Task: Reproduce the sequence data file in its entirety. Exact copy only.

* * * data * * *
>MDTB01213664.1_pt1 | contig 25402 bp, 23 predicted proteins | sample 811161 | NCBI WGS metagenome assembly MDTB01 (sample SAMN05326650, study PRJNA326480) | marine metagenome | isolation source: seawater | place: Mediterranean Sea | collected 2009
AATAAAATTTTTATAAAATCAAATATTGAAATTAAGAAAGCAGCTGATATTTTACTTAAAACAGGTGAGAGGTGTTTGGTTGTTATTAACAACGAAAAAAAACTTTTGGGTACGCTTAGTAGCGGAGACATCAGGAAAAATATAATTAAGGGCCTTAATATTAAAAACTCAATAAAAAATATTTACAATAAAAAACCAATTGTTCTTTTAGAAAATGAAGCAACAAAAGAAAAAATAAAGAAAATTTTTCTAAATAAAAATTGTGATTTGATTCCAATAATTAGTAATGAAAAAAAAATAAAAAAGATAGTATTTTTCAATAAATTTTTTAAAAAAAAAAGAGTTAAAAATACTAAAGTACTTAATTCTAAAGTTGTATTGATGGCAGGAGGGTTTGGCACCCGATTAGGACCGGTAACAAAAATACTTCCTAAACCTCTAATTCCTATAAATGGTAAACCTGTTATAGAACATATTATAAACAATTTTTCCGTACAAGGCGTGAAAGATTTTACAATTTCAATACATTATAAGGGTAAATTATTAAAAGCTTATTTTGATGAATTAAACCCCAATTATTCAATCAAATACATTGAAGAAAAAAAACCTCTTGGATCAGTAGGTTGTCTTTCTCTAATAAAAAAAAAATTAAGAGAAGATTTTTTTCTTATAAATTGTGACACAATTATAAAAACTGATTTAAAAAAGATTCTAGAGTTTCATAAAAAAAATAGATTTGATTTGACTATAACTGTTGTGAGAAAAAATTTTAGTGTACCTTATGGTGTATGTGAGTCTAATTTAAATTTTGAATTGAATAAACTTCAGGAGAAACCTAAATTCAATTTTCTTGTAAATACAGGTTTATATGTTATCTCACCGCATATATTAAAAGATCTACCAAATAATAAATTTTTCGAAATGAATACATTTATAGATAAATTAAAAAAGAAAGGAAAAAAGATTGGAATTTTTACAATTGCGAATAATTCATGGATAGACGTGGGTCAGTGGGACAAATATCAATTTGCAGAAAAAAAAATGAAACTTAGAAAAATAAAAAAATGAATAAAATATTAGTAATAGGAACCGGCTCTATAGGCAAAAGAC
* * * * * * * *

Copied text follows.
>MDTB01213664.1_pt1 | contig 25402 bp, 23 predicted proteins | sample 811161 | NCBI WGS metagenome assembly MDTB01 (sample SAMN05326650, study PRJNA326480) | marine metagenome | isolation source: seawater | place: Mediterranean Sea | collected 2009
AATAAAATTTTTATAAAATCAAATATTGAAATTAAGAAAGCAGCTGATATTTTACTTAAAACAGGTGAGAGGTGTTTGGTTGTTATTAACAACGAAAAAAAACTTTTGGGTACGCTTAGTAGCGGAGACATCAGGAAAAATATAATTAAGGGCCTTAATATTAAAAACTCAATAAAAAATATTTACAATAAAAAACCAATTGTTCTTTTAGAAAATGAAGCAACAAAAGAAAAAATAAAGAAAATTTTTCTAAATAAAAATTGTGATTTGATTCCAATAATTAGTAATGAAAAAAAAATAAAAAAGATAGTATTTTTCAATAAATTTTTTAAAAAAAAAAGAGTTAAAAATACTAAAGTACTTAATTCTAAAGTTGTATTGATGGCAGGAGGGTTTGGCACCCGATTAGGACCGGTAACAAAAATACTTCCTAAACCTCTAATTCCTATAAATGGTAAACCTGTTATAGAACATATTATAAACAATTTTTCCGTACAAGGCGTGAAAGATTTTACAATTTCAATACATTATAAGGGTAAATTATTAAAAGCTTATTTTGATGAATTAAACCCCAATTATTCAATCAAATACATTGAAGAAAAAAAACCTCTTGGATCAGTAGGTTGTCTTTCTCTAATAAAAAAAAAATTAAGAGAAGATTTTTTTCTTATAAATTGTGACACAATTATAAAAACTGATTTAAAAAAGATTCTAGAGTTTCATAAAAAAAATAGATTTGATTTGACTATAACTGTTGTGAGAAAAAATTTTAGTGTACCTTATGGTGTATGTGAGTCTAATTTAAATTTTGAATTGAATAAACTTCAGGAGAAACCTAAATTCAATTTTCTTGTAAATACAGGTTTATATGTTATCTCACCGCATATATTAAAAGATCTACCAAATAATAAATTTTTCGAAATGAATACATTTATAGATAAATTAAAAAAGAAAGGAAAAAAGATTGGAATTTTTACAATTGCGAATAATTCATGGATAGACGTGGGTCAGTGGGACAAATATCAATTTGCAGAAAAAAAAATGAAACTTAGAAAAATAAAAAAATGAATAAAATATTAGTAATAGGAACCGGCTCTATAGGCAAAAGAC